It’s all yours

I’m declaring an open thread to start out the year. Do your — well, not “worst” exactly, but you know what I mean.


  1. canadienne »

    1 January 2012 · 11:15 am

    Just “Happy New Year!”

    It’s imperative that we start every year off with optimism, anyway.

  2. McGehee »

    1 January 2012 · 11:28 am

    A few years ago I snarked, “I resolve to make no New Year’s resolutions. … <dirty word that rhymes with ‘fit’ (not redacted in the original)>.”

    So now I merely resolve to make only one resolution. Made and kept, every year since.

  3. Tatyana »

    1 January 2012 · 12:05 pm

    I don’t understand that business with NY resolutions. Who’s making you to make them? Is the an enforcement mechanism?
    It appears the habit applies specifically to Americans; Russians, fi, don’t follow this custom en mass – only on individual basis. This time, however, I noticed (by reading NewYear posts in LJ) that a lot of people were reviewing the last year, w/o referring to any specific checklist. Just something like
    “In the 2011 I:
    -fell in love with a foreigner
    -tried to get a visa to get out of the country, failed 3 times, succeed once
    -my fiance broke his leg on Alpine slopes a week before we were scheduled at the magistrate’s office for signature ceremony
    -my dog bit me: he knew I couldn’t get him out of Moscow in time (consider all those immunizations and papers!) …”
    etc etc etc

    Not one that I recall makes a specific list of resolutions for 2012 -or if anyone does (s)he does not make it public; wise decision, methinks.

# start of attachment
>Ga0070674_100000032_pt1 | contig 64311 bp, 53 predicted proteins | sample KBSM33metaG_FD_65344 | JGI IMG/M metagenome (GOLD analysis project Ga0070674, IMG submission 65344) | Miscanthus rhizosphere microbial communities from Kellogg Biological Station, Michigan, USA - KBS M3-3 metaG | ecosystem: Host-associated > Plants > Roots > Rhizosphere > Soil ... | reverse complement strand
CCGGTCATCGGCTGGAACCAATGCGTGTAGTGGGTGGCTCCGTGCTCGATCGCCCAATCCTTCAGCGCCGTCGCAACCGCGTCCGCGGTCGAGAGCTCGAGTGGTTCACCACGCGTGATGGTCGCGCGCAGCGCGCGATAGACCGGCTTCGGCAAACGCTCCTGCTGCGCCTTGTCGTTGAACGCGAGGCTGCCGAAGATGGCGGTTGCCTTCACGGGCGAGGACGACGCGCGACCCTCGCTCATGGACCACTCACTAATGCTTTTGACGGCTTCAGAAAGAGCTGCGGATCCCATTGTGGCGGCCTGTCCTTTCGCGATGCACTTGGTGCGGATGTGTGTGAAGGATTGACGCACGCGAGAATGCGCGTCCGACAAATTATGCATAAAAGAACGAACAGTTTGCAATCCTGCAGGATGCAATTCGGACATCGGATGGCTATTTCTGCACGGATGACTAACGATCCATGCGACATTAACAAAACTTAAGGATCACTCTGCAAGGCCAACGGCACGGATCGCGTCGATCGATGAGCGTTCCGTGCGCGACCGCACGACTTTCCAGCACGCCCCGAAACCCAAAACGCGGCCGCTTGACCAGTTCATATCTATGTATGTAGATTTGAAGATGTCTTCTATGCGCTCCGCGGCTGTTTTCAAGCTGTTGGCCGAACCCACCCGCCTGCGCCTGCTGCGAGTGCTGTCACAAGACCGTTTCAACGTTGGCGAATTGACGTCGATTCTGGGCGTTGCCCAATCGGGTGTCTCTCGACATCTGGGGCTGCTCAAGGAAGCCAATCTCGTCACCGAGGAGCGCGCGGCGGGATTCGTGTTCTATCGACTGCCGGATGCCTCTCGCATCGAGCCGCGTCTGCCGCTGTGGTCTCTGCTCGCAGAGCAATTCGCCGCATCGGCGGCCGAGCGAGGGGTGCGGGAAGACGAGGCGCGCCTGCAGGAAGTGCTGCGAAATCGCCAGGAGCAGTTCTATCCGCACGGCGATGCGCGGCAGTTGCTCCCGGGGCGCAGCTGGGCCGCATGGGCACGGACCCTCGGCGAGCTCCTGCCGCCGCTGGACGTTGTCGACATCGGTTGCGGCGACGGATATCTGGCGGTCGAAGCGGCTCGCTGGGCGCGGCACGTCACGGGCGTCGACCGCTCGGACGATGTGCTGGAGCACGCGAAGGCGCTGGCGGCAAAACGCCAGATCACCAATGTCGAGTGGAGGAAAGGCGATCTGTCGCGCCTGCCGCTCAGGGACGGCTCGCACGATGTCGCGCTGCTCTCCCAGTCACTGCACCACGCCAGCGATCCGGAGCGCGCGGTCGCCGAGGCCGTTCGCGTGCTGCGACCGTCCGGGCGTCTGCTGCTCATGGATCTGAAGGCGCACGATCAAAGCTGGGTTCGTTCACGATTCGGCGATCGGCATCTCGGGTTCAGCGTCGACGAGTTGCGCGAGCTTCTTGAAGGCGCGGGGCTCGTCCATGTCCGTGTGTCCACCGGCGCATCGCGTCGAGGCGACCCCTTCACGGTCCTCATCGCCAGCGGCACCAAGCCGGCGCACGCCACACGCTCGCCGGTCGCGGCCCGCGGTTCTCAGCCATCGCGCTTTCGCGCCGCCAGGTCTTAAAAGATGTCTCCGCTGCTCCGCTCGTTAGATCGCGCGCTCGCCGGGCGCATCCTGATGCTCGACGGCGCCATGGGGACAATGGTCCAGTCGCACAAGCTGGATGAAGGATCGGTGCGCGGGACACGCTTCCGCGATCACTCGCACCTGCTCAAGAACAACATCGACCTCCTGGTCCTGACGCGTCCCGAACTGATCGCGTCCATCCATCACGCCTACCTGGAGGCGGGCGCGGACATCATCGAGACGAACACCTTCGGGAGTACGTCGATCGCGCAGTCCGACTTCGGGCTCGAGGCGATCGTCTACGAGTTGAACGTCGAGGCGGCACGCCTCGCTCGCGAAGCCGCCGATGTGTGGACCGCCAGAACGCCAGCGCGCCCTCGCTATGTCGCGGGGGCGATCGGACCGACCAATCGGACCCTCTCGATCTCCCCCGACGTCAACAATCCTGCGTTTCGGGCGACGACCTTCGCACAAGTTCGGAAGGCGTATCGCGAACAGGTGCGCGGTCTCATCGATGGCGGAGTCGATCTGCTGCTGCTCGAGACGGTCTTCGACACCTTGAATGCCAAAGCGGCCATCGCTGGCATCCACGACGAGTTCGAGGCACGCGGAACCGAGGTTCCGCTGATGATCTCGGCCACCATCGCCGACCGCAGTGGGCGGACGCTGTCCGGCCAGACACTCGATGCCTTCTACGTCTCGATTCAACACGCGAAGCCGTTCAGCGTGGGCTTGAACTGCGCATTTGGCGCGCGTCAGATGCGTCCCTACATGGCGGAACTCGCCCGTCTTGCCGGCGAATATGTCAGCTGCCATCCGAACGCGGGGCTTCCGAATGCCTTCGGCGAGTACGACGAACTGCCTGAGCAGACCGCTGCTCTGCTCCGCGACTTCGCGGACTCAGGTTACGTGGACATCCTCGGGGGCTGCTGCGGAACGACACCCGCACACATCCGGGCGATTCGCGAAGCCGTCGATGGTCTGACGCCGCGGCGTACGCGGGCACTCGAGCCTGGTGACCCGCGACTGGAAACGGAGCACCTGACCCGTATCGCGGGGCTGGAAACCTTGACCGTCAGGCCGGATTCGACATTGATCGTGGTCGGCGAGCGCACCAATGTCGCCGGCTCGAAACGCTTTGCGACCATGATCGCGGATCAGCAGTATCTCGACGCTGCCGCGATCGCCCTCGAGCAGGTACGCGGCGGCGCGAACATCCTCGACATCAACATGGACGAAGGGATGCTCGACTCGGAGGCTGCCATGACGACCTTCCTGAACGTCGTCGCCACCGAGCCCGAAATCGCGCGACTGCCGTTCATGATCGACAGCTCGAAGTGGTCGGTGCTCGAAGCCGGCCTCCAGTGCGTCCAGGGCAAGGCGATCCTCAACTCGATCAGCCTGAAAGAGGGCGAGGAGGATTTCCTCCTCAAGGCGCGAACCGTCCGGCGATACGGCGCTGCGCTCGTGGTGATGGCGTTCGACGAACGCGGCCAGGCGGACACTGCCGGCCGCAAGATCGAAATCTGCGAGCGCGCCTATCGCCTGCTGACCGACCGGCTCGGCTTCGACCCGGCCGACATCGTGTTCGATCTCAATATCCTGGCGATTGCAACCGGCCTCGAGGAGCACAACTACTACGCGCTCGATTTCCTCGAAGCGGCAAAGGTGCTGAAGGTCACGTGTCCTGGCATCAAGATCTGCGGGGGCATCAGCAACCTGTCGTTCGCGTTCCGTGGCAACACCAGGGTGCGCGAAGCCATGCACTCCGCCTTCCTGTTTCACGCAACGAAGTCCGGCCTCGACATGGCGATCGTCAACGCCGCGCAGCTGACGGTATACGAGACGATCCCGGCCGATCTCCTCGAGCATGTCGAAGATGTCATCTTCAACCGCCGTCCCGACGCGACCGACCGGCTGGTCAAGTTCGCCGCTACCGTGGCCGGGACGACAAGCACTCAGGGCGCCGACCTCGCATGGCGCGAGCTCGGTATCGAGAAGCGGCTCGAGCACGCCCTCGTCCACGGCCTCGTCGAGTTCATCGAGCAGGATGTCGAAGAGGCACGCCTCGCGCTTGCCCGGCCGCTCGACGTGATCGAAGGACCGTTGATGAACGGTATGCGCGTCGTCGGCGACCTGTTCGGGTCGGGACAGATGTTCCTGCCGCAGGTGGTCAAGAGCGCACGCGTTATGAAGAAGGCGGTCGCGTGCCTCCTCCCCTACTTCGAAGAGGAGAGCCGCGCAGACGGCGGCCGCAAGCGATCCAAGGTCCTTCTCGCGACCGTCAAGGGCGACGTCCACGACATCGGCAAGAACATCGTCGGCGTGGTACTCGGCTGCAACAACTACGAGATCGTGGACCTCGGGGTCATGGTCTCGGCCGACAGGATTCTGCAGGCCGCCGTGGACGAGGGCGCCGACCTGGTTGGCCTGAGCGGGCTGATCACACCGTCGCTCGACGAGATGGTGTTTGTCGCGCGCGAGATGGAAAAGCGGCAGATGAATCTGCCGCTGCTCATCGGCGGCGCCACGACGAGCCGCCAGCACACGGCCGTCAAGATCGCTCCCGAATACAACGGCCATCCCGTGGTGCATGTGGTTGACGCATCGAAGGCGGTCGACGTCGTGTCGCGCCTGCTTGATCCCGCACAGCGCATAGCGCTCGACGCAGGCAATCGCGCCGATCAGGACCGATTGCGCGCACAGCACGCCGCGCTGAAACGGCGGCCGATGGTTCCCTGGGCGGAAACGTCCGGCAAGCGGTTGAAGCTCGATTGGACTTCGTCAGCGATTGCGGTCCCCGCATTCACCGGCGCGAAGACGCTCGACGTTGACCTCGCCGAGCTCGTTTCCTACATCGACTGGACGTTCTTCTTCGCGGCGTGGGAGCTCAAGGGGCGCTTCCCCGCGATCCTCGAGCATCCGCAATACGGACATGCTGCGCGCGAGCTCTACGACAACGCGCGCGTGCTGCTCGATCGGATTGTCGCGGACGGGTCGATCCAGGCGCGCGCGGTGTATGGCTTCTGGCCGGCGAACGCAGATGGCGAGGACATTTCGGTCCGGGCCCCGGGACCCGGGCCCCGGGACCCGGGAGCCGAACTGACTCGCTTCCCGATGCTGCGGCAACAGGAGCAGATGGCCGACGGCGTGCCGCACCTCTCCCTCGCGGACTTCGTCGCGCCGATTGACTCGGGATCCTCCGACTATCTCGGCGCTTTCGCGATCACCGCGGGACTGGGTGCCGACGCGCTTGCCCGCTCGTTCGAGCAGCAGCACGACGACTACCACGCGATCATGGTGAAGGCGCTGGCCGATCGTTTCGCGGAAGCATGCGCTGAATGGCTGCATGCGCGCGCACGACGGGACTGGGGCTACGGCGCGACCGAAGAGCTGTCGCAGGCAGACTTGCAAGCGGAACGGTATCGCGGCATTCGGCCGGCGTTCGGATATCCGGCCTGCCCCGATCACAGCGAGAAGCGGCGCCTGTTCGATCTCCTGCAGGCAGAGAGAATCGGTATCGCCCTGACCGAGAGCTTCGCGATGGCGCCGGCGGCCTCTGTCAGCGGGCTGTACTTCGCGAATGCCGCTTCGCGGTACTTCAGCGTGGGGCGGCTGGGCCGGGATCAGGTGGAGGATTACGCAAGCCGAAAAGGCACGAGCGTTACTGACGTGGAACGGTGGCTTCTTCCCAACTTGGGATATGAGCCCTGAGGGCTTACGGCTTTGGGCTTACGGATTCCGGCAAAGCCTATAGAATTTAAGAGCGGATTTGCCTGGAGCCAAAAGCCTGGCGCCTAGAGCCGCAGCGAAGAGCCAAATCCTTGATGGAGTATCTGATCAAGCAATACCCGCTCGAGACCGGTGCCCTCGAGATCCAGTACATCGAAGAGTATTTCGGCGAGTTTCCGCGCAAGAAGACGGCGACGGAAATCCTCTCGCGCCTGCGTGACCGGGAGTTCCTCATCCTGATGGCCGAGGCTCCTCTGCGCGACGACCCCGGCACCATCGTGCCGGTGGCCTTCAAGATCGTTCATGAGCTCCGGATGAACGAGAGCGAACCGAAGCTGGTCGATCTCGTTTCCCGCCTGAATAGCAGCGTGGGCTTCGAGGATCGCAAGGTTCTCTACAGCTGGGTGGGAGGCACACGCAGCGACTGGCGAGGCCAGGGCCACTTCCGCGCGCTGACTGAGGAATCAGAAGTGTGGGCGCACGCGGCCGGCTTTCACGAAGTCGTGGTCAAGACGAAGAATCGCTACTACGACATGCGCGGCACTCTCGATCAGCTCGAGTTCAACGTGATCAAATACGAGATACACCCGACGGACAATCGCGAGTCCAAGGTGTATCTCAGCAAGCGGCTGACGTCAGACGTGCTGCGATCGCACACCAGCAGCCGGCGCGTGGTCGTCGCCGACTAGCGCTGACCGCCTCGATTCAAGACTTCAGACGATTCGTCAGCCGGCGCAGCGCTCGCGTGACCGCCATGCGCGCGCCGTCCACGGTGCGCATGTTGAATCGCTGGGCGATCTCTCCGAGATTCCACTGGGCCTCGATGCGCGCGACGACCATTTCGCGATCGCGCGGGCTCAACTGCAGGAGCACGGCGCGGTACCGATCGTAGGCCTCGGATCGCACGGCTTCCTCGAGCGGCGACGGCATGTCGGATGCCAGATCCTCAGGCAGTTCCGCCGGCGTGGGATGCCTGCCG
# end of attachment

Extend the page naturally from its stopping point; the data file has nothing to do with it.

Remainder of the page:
4. CGHill »

    1 January 2012 · 12:31 pm

    I used to, but I don’t anymore; it didn’t seem to make any sense to make public pronouncements and then have to eat those words later.

  5. Tatyana »

    1 January 2012 · 12:53 pm

    Change of subject: what have you ate at New Year’s celebratory table that you
    a) regret or
    b) wish could permit yourself to gorge on?

    [assuming you did participated in a celebration of some kind. It is a sacred rite for us, ex-Soviets; I’ve lived here long enough to not to be shocked when discovering it is not such a case with others]

  6. smitty »

    1 January 2012 · 1:06 pm

    I’m optimistic.

  7. McGehee »

    1 January 2012 · 1:10 pm

    Tat, for non-ex-Soviets the question would be about Christmas dinner — and even then, if you’re asking Orthodoxes you’d still have about a week to wait before asking.

    Anyway for Christmas, my mother-in-law prepared turkey and ham, but neither the whole bird nor a whole ham, and just a small number of sides — because this time there were only going to be six people at dinner and taking leftovers. So there wasn’t enough quantity for regret here.

  8. Tatyana »

    1 January 2012 · 1:26 pm

    Kevin, she is giving leftovers away?! Why, this is the best part of every feast and a hostess’ reward: to let yourself enjoy the full refrigerator the day after and not worry “what am I going to cook for dinner?”. Besides, certain dishes are better on a second day…like Viennese cakes with rich cream once it sipped into the layers…
    She must be a very loving woman, virtuous to extreme in her self-sacrifice.

  9. Roger Green »

    1 January 2012 · 7:11 pm

    It’s rather evident that the only way for me to survive 2012 is to follow as little US political horse race stuff as possible.

  10. Lisa Paul »

    1 January 2012 · 7:38 pm

    A Happy New Year to you, Chaz! And thanks for all the entertainment and wit.

    Just remember to stop writing “Year of the Rabbit” on your checks as we are on the cusp of the Year of the Dragon.

  11. McGehee »

    1 January 2012 · 10:32 pm

    She must be a very loving woman, virtuous to extreme in her self-sacrifice.

    That she is. Plus, she thinks we never have any food in the house but what she gives us. It’s better than what we’d normally have, so we humor her.

  12. Mel »

    1 January 2012 · 11:00 pm


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